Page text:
Have you ever read anything by Moorcock? What did you think?
When I started writing For Whom The Gear Turns I thought maybe, just maybe, someday a literary agent would contact me and offer me a free book to read and review. You can imagine my surprise when after only blogging for 6 months it happened! I worried a little that this would color my view of The Iron Jackal (Book 3 of The Tales of the Ketty Jay), especially after the giddy rush I got from opening the package when it arrived. But in the end, it gave me a giddy rush all on its own.
Chris Wooding has been writing the Tales of the Ketty Jay for several years, he is all the way through Book 5 in the UK. But, it was his US agent who contacted me, and told me that they were going to start with Book 3 for the American release on June 1. I was a bit skeptical about starting in the middle of a series, but it meant being dropped into a fully formed and complex world that was a joy to explore and made me even more interested to go back and read the earlier books. There are airship pirates, complicated relationships, daemon-imbued walkie talkies and multi-faceted cultural and political systems that overlap and contradict in a very realistic way. What’s NOT to like?
This tale focuses on the captain of Ketty Jay, Frey, but the story is told through the eyes of the entire crew as they take turns enriching the story with their insights and foibles. It all starts when this rag-tag band is enlisted by Frey’s “its complicated,” Trinica the pirate queen, to steal an artifact of unknown origin and purpose off of a moving train. It reminded me a little of one of my all-time favorite episodes of Firefly, only I really doubt that Frey would ever return the goods like Malcolm Reynolds no matter what they are. In this case, the artifact turns out to be a weapon that seems both ancient and futuristic at the same time, but when Frey lets his ego get the best of him and lifts it from its case the real adventure begins. The weapon pricks his palm and leaves behind the most dreaded of pirate iconography, “the black spot.”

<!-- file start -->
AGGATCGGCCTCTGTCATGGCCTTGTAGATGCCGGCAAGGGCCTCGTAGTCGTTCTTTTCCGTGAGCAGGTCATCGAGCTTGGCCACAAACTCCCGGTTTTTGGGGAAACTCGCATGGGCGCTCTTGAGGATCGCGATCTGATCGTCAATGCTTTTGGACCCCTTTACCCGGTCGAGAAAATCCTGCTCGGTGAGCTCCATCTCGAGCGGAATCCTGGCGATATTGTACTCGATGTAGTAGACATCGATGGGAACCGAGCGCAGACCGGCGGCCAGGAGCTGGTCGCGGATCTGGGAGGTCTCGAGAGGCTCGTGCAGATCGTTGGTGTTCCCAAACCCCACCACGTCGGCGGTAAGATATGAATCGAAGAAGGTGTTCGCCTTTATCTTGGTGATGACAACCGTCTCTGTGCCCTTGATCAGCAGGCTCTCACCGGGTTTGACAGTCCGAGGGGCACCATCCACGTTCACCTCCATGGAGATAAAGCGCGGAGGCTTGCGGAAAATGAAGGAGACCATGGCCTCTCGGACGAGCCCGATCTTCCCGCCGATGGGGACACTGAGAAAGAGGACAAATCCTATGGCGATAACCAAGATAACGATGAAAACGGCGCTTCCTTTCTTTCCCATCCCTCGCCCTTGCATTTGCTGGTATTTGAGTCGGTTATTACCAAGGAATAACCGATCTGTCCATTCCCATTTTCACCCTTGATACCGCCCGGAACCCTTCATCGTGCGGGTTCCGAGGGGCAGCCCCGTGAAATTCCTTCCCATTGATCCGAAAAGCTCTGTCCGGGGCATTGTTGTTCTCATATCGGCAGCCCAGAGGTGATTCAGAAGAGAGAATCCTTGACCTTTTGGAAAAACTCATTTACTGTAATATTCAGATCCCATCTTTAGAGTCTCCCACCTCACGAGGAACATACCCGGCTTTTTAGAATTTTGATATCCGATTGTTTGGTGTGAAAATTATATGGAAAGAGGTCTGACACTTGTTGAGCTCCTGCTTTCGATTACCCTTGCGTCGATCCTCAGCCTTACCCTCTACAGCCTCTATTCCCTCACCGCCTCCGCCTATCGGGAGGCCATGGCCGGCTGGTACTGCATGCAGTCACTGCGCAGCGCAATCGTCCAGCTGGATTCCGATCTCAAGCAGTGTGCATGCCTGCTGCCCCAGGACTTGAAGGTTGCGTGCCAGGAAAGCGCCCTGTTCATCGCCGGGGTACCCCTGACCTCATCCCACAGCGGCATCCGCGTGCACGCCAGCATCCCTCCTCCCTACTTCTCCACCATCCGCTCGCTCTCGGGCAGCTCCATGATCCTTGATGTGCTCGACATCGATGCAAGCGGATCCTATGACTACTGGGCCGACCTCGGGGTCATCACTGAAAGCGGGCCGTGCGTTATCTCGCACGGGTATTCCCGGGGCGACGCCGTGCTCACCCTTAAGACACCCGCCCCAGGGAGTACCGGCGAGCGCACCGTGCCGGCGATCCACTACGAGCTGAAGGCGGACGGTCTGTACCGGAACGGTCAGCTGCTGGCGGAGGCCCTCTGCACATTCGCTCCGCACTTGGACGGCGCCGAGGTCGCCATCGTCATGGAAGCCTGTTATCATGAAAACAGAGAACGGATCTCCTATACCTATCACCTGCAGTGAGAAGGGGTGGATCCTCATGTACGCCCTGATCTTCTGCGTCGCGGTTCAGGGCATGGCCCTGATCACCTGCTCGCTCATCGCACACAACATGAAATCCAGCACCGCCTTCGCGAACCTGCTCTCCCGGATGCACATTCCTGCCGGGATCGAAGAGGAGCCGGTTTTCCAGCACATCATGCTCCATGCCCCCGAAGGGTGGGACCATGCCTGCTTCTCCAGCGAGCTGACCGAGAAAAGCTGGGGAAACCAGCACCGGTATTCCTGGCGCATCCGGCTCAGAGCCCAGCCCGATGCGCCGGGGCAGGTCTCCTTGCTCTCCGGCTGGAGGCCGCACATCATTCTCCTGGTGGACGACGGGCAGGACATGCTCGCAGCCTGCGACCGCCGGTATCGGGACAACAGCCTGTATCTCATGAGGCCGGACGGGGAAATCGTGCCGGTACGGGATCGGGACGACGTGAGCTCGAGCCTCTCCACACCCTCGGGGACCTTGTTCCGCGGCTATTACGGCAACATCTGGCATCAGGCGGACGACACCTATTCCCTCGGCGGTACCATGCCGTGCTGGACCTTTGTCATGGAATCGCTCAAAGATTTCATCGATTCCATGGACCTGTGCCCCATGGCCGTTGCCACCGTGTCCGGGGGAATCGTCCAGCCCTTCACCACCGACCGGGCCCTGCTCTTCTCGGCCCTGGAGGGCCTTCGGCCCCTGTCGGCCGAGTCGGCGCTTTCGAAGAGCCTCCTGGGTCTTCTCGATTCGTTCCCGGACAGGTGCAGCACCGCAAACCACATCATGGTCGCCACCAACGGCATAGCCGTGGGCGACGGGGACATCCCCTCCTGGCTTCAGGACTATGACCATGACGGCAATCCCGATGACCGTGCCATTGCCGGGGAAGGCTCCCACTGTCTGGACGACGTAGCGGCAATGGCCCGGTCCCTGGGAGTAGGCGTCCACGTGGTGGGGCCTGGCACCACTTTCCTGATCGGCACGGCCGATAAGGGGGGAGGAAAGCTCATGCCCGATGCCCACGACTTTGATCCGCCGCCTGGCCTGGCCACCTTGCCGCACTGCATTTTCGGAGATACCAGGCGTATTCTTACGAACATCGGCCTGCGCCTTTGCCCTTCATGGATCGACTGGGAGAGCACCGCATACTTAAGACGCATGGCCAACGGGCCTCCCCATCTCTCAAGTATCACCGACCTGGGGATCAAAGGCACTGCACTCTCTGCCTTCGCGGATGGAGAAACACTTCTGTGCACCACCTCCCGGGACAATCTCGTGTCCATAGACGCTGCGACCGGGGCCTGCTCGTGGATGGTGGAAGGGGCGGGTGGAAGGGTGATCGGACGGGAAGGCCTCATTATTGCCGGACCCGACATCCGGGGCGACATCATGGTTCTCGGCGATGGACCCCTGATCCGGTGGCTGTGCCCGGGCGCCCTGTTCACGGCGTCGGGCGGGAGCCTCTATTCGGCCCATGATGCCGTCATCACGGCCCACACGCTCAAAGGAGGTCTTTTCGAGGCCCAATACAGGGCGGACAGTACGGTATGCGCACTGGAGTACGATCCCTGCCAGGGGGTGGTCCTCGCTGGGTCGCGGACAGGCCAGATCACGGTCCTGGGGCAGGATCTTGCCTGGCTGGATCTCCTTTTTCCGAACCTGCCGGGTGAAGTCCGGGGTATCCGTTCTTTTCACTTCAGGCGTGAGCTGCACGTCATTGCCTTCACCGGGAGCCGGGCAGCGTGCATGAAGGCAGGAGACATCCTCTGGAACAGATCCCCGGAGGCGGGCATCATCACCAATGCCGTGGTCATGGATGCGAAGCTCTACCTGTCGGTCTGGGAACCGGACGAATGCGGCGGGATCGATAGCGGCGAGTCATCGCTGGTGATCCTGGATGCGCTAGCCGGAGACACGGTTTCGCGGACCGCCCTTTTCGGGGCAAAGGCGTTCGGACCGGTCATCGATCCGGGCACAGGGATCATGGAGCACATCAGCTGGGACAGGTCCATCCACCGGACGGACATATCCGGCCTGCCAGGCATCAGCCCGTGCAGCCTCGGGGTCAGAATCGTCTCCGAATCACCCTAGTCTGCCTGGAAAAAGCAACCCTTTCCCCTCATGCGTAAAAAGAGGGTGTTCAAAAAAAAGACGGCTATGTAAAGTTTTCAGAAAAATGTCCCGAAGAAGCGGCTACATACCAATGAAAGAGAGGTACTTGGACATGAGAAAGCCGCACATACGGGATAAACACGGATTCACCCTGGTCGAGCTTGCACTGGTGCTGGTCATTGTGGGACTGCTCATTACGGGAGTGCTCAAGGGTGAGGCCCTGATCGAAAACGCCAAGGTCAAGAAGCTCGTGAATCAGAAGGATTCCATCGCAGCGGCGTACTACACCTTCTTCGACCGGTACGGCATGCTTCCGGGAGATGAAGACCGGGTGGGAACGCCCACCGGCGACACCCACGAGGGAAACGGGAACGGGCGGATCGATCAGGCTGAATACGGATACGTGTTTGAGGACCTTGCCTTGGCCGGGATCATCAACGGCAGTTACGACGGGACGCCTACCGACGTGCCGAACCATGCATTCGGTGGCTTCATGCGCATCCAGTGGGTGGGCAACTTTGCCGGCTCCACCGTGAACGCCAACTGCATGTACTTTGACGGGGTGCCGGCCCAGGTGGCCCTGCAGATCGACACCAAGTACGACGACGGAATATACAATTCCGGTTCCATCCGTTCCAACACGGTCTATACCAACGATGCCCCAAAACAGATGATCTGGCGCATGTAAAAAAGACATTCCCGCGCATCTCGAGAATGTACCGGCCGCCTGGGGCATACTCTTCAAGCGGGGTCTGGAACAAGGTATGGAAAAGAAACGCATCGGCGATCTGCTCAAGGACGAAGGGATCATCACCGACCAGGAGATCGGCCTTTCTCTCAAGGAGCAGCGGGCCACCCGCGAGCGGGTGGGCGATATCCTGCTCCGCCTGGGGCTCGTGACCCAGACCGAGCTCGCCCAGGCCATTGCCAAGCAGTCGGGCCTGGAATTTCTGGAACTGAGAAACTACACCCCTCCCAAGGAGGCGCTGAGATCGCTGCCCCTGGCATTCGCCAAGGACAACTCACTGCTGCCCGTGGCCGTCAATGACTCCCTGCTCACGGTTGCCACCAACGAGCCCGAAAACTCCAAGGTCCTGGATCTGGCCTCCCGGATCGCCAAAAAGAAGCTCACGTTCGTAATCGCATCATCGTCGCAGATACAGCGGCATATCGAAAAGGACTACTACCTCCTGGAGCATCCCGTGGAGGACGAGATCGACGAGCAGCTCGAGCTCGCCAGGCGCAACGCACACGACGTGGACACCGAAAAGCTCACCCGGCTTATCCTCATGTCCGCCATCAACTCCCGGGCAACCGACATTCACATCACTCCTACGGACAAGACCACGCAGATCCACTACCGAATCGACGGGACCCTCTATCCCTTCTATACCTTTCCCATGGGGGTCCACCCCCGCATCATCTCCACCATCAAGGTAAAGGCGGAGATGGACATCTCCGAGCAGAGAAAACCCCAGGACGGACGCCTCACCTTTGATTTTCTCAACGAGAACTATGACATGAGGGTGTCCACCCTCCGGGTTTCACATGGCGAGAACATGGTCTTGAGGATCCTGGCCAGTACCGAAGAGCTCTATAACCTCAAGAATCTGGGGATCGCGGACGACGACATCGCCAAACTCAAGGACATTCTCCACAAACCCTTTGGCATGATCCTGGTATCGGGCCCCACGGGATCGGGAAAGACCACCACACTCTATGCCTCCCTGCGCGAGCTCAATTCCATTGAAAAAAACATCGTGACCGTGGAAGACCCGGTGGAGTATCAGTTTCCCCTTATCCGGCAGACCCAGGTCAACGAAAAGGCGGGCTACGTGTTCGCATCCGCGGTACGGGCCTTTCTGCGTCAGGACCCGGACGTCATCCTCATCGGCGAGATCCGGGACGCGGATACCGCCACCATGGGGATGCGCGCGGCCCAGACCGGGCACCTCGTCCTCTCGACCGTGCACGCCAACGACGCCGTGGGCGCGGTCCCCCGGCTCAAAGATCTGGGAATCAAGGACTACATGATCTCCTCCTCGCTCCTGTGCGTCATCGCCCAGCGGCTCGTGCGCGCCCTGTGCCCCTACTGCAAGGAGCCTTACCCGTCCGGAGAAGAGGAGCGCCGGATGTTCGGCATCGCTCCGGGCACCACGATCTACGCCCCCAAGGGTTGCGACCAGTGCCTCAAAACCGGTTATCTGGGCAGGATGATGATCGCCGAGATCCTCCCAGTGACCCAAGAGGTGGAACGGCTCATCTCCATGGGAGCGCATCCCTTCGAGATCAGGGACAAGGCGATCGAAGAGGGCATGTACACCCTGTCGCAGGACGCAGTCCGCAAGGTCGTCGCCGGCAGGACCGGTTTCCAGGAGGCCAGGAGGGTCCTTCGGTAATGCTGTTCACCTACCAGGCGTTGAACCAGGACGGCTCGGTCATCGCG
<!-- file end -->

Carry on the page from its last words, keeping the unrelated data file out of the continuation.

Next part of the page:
As scary as the Kraken is, I think the daemon that pursues the bearer of the spot in Wooding’s world is even more terrifying. The Iron Jackal is a sinister amalgamation of flesh, machine and the bearer’s darkest secrets and most painful regrets. Frey is haunted by the voice of a man he left to die and the eyes of the woman he abandoned to pursue his life of piracy. But even with his dark past, his loyal crew will stop at nothing to help their captain return the artifact to its resting place to save his life and the family they have built aboard the Ketty Jay. If only they knew where that resting place was…
I would absolutely recommend this book to anyone who is looking for a fun read, but doesn’t mind some moral ambiguity. Frey is by no means a “good guy” by nature, but his Archer-like humor and quest for redemption in Trinica’s eyes make him a very compelling hero. The rest of the crew also gets to be fully-formed people with loves, losses and secrets all their own, so in the end it is really an ensemble piece rather than a story just about Frey. There are some nuances of the political issues that I am sure that I have missed because of not reading the earlier books, but it still definitely holds together as a stand-alone novel and a great place to start exploring Wooding’s work.